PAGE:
Monthly Wrap: EUR – Euro falls amid recession fears, shock ECB rate hike also stokes volatility
Philip McHugh July 28th 2022 - 2 minute read
By Philip McHugh on July 28, 2022
- ECB raises interest rates for first time in 11 years.
- Euro hits parity against US dollar amid recession fears and energy shortage.
- EUR monthly highs: £0.86, $1.06, AU$1.53, NZ$1.69, C$1.36
- EUR monthly lows: £0.84, $0.99, AU$1.46, NZ$1.62, C$1.30
The euro saw significant losses over the past month. Fears of a potential Eurozone recession as well as gas supply concerns weighing heavily on the single currency.
A narrowing in Germany’s trade surplus as well as poor performance in the Eurozone’s private sectors saw the currency begin its fall at the beginning of July.
Fears of an energy crisis across Europe the accelerated the EUR selloff. The Nord Steam 1 gas pipeline, one of the continent’s primary supply lines, was shut down for maintenance on 11 July. Officials remained concerned that Russia would supplies cut-off in response to Western sanctions.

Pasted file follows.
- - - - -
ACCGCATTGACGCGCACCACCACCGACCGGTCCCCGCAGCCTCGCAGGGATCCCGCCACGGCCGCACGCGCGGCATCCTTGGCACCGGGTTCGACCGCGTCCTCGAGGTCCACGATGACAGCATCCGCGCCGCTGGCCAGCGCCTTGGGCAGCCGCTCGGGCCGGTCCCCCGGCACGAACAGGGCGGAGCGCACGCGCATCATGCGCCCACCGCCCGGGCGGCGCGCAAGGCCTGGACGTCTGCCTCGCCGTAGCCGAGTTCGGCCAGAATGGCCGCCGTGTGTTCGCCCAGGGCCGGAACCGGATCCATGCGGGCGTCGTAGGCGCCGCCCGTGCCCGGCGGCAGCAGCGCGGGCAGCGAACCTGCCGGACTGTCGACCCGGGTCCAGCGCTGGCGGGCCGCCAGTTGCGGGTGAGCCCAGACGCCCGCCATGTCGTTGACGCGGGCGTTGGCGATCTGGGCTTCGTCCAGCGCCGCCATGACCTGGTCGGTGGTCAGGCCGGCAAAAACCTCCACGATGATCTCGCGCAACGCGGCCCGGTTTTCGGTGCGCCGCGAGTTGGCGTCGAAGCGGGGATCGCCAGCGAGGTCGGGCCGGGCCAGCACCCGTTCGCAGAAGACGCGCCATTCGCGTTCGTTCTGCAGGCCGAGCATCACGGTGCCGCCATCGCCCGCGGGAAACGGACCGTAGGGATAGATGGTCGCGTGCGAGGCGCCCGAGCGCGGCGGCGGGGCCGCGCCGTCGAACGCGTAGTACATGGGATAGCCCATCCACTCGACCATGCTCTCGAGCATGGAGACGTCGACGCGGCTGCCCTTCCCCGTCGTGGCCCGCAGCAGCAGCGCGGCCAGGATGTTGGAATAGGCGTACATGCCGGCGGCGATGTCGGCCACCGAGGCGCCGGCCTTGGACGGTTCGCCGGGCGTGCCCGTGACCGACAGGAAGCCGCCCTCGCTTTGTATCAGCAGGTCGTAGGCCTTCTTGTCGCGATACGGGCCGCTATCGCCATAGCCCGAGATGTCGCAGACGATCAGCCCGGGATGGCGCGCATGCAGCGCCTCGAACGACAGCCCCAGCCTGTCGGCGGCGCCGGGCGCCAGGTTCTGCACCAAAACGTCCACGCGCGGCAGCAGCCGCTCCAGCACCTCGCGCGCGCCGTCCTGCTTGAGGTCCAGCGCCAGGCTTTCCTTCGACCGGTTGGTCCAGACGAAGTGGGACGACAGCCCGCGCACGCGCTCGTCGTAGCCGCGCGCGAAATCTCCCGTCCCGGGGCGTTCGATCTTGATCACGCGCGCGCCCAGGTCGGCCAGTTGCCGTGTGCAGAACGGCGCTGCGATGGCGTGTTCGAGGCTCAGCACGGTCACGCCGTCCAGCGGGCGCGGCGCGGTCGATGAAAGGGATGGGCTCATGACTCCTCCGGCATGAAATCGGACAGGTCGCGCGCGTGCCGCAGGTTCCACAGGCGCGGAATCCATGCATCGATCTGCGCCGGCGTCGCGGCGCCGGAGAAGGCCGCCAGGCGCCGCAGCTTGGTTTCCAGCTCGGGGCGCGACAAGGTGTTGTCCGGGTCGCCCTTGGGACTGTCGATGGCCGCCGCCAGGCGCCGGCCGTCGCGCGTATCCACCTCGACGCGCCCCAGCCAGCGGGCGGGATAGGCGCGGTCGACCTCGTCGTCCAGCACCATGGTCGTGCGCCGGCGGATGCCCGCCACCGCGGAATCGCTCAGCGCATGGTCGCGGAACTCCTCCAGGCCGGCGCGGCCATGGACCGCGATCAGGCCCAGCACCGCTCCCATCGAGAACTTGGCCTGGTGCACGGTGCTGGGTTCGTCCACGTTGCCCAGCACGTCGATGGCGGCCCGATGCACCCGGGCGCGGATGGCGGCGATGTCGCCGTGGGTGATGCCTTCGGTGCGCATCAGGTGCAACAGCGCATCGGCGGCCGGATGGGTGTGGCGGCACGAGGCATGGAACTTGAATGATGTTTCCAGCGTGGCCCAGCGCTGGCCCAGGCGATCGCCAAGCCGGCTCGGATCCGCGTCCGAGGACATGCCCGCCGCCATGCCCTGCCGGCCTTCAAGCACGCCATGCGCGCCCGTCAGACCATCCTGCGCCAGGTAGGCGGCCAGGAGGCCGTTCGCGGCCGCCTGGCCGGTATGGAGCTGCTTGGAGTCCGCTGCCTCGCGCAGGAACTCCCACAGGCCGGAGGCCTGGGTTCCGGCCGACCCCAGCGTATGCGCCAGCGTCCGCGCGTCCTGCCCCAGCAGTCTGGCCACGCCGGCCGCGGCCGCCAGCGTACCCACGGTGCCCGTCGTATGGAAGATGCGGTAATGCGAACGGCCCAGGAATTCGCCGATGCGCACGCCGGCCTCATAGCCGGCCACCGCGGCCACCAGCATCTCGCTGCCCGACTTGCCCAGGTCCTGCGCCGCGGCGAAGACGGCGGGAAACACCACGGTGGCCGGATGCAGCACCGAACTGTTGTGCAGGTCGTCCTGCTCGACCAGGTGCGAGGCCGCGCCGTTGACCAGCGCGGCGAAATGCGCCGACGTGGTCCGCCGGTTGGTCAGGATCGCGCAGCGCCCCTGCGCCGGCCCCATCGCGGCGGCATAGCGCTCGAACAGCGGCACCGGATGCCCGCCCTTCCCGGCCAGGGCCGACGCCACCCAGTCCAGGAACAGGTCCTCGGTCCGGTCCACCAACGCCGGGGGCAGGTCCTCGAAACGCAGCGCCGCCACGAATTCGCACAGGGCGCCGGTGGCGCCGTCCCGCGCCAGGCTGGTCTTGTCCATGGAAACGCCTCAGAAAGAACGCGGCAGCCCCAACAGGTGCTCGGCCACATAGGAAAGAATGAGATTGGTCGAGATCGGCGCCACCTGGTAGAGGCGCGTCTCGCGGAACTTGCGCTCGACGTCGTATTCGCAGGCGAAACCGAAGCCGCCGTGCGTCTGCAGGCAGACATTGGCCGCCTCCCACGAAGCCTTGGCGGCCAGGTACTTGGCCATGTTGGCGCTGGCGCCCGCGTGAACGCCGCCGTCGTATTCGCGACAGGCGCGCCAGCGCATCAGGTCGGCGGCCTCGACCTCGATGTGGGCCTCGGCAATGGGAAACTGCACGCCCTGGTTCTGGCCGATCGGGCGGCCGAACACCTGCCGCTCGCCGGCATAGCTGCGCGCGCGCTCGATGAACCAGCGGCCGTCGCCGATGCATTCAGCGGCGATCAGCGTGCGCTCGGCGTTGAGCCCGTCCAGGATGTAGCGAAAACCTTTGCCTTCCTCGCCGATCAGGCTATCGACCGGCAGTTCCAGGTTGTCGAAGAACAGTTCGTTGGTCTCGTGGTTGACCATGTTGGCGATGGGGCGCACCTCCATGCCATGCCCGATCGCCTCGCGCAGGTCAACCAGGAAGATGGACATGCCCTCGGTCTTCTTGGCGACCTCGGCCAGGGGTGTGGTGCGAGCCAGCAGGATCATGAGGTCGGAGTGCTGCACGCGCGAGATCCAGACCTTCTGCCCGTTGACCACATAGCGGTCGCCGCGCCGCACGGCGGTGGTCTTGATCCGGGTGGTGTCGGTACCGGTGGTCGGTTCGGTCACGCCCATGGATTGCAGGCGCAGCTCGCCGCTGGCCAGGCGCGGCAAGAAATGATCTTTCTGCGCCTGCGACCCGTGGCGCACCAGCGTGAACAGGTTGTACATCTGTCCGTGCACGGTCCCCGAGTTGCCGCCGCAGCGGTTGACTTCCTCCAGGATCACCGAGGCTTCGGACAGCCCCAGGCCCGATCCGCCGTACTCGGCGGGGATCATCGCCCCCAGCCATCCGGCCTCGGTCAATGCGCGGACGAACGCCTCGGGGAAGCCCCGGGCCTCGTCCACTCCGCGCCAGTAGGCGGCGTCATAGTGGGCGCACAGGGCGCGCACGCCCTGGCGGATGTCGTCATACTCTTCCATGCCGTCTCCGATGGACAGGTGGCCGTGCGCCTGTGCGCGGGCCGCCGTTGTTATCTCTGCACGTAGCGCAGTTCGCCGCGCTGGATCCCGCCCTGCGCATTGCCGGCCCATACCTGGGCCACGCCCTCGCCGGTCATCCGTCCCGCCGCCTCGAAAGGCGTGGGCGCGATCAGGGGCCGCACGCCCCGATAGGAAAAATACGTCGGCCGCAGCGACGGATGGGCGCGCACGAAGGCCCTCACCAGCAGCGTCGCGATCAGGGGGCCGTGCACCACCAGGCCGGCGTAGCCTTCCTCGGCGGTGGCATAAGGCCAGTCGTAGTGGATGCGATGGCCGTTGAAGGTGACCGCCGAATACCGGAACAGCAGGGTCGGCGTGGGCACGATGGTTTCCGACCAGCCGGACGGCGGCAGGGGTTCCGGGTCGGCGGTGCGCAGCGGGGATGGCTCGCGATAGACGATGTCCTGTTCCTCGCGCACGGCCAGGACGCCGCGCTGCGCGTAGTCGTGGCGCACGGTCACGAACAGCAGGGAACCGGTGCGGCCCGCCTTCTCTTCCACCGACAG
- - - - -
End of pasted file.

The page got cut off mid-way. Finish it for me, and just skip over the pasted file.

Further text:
These factors contributed to the euro hitting parity against the US dollar as the weeks went on. The one-to-one exchange rate was last hint in December 2002.
The European Central Bank’s (ECB) decision to hike interest rates by 0.5% helped the euro to recover some of its losses toward the end of July. Figures in the days prior had shown inflation in the Eurozone reaching a record 8.6% in June.
Gains at the end of the month were limited after Russian gas giant Gazprom confirmed that they would be cutting flows to Europe. Gazprom initially restricted supplies by 40%, and then confirmed that they would be reducing flows by an additional 50% on top of the initial cut. Gazprom officials cited maintenance issues for the cuts.
The euro made further losses at months end after the IMF slashed growth forecasts for the Eurozone amid the war in Ukraine.
Looking to the month ahead, further rises to inflation could bolster expected for more aggressive rate hikes from the ECB and lift the euro.
Further tensions between Europe and Russia over gas supplies could cap gains, h